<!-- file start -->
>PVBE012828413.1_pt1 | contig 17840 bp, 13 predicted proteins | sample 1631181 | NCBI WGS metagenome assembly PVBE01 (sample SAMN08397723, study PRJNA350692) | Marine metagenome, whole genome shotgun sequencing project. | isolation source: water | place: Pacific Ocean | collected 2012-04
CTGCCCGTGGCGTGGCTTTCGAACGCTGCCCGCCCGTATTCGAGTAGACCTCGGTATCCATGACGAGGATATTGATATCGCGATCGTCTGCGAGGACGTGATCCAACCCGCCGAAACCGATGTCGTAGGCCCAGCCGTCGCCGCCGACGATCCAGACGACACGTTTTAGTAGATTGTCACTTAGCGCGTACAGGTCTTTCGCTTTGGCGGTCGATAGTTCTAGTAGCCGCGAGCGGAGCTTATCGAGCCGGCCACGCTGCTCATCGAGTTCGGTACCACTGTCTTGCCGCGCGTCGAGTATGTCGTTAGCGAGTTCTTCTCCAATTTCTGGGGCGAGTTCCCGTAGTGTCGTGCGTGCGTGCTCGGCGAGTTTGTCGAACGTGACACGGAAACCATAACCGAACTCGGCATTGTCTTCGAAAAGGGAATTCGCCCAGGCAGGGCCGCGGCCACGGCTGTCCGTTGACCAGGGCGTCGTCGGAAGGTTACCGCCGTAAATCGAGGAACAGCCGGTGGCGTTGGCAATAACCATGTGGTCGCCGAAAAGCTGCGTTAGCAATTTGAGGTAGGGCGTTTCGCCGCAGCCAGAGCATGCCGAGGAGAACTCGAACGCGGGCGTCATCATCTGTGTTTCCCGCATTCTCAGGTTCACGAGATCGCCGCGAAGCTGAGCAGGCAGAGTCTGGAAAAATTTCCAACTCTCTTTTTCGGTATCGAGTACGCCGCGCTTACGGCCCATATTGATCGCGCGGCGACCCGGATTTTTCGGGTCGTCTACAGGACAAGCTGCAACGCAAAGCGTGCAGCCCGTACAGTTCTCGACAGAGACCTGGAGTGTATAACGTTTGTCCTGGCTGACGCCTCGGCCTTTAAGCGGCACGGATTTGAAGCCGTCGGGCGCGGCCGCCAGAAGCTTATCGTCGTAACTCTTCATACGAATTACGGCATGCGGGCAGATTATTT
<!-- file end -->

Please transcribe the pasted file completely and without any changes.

>PVBE012828413.1_pt1 | contig 17840 bp, 13 predicted proteins | sample 1631181 | NCBI WGS metagenome assembly PVBE01 (sample SAMN08397723, study PRJNA350692) | Marine metagenome, whole genome shotgun sequencing project. | isolation source: water | place: Pacific Ocean | collected 2012-04
CTGCCCGTGGCGTGGCTTTCGAACGCTGCCCGCCCGTATTCGAGTAGACCTCGGTATCCATGACGAGGATATTGATATCGCGATCGTCTGCGAGGACGTGATCCAACCCGCCGAAACCGATGTCGTAGGCCCAGCCGTCGCCGCCGACGATCCAGACGACACGTTTTAGTAGATTGTCACTTAGCGCGTACAGGTCTTTCGCTTTGGCGGTCGATAGTTCTAGTAGCCGCGAGCGGAGCTTATCGAGCCGGCCACGCTGCTCATCGAGTTCGGTACCACTGTCTTGCCGCGCGTCGAGTATGTCGTTAGCGAGTTCTTCTCCAATTTCTGGGGCGAGTTCCCGTAGTGTCGTGCGTGCGTGCTCGGCGAGTTTGTCGAACGTGACACGGAAACCATAACCGAACTCGGCATTGTCTTCGAAAAGGGAATTCGCCCAGGCAGGGCCGCGGCCACGGCTGTCCGTTGACCAGGGCGTCGTCGGAAGGTTACCGCCGTAAATCGAGGAACAGCCGGTGGCGTTGGCAATAACCATGTGGTCGCCGAAAAGCTGCGTTAGCAATTTGAGGTAGGGCGTTTCGCCGCAGCCAGAGCATGCCGAGGAGAACTCGAACGCGGGCGTCATCATCTGTGTTTCCCGCATTCTCAGGTTCACGAGATCGCCGCGAAGCTGAGCAGGCAGAGTCTGGAAAAATTTCCAACTCTCTTTTTCGGTATCGAGTACGCCGCGCTTACGGCCCATATTGATCGCGCGGCGACCCGGATTTTTCGGGTCGTCTACAGGACAAGCTGCAACGCAAAGCGTGCAGCCCGTACAGTTCTCGACAGAGACCTGGAGTGTATAACGTTTGTCCTGGCTGACGCCTCGGCCTTTAAGCGGCACGGATTTGAAGCCGTCGGGCGCGGCCGCCAGAAGCTTATCGTCGTAACTCTTCATACGAATTACGGCATGCGGGCAGATTATTT